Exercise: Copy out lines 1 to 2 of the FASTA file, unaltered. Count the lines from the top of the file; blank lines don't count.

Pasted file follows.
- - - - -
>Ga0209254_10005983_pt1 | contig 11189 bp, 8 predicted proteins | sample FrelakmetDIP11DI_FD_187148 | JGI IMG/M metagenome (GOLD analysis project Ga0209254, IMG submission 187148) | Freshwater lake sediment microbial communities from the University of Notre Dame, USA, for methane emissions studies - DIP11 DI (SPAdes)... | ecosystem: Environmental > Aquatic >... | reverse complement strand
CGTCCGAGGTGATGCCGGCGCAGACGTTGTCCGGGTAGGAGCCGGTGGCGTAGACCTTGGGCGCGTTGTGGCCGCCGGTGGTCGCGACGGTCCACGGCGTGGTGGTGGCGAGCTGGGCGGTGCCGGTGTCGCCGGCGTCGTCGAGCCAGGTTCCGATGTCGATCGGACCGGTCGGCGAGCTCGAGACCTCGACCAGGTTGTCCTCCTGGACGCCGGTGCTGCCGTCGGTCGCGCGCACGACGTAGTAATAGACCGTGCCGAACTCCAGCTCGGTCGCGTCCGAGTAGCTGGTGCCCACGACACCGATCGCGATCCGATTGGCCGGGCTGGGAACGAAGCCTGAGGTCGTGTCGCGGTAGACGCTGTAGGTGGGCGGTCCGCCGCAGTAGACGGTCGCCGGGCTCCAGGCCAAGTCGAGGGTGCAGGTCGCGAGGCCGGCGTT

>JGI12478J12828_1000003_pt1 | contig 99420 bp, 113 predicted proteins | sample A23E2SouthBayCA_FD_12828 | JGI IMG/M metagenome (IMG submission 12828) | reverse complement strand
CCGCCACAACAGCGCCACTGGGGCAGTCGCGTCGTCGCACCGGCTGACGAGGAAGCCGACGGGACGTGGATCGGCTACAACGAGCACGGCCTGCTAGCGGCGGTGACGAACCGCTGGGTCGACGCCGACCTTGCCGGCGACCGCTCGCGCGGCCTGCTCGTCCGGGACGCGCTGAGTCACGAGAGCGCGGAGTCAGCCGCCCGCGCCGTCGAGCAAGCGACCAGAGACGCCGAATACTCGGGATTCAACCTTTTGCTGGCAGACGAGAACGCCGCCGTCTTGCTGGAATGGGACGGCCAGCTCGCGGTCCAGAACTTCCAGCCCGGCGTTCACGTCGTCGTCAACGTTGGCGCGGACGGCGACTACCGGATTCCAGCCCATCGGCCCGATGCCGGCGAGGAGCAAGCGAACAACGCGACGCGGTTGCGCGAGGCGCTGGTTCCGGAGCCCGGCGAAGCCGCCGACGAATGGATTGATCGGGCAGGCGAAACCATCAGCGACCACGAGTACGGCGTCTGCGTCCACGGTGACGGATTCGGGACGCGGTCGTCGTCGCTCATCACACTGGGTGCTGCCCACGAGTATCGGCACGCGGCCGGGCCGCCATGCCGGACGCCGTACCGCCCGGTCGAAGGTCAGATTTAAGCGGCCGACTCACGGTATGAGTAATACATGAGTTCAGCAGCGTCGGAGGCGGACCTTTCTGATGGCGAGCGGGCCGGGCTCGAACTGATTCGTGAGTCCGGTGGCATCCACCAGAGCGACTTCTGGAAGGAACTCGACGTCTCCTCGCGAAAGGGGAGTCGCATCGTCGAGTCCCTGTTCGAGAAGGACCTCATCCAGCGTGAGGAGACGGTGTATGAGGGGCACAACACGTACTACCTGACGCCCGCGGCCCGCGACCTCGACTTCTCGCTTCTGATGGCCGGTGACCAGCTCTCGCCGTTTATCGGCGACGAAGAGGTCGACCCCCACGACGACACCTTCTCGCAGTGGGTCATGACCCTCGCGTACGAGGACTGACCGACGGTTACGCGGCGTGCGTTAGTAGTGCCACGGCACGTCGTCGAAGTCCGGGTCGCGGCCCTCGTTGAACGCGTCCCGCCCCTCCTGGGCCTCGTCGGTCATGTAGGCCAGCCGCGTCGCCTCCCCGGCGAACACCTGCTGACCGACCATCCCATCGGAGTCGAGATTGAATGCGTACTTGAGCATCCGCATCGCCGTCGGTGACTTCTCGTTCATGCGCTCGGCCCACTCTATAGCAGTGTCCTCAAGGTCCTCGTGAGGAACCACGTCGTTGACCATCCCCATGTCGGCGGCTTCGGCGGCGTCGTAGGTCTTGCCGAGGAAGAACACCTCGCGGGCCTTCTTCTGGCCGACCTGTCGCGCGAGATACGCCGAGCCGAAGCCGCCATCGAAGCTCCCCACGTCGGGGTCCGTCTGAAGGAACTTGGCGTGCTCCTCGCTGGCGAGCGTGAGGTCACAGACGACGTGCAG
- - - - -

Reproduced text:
>Ga0209254_10005983_pt1 | contig 11189 bp, 8 predicted proteins | sample FrelakmetDIP11DI_FD_187148 | JGI IMG/M metagenome (GOLD analysis project Ga0209254, IMG submission 187148) | Freshwater lake sediment microbial communities from the University of Notre Dame, USA, for methane emissions studies - DIP11 DI (SPAdes)... | ecosystem: Environmental > Aquatic >... | reverse complement strand
CGTCCGAGGTGATGCCGGCGCAGACGTTGTCCGGGTAGGAGCCGGTGGCGTAGACCTTGGGCGCGTTGTGGCCGCCGGTGGTCGCGACGGTCCACGGCGTGGTGGTGGCGAGCTGGGCGGTGCCGGTGTCGCCGGCGTCGTCGAGCCAGGTTCCGATGTCGATCGGACCGGTCGGCGAGCTCGAGACCTCGACCAGGTTGTCCTCCTGGACGCCGGTGCTGCCGTCGGTCGCGCGCACGACGTAGTAATAGACCGTGCCGAACTCCAGCTCGGTCGCGTCCGAGTAGCTGGTGCCCACGACACCGATCGCGATCCGATTGGCCGGGCTGGGAACGAAGCCTGAGGTCGTGTCGCGGTAGACGCTGTAGGTGGGCGGTCCGCCGCAGTAGACGGTCGCCGGGCTCCAGGCCAAGTCGAGGGTGCAGGTCGCGAGGCCGGCGTT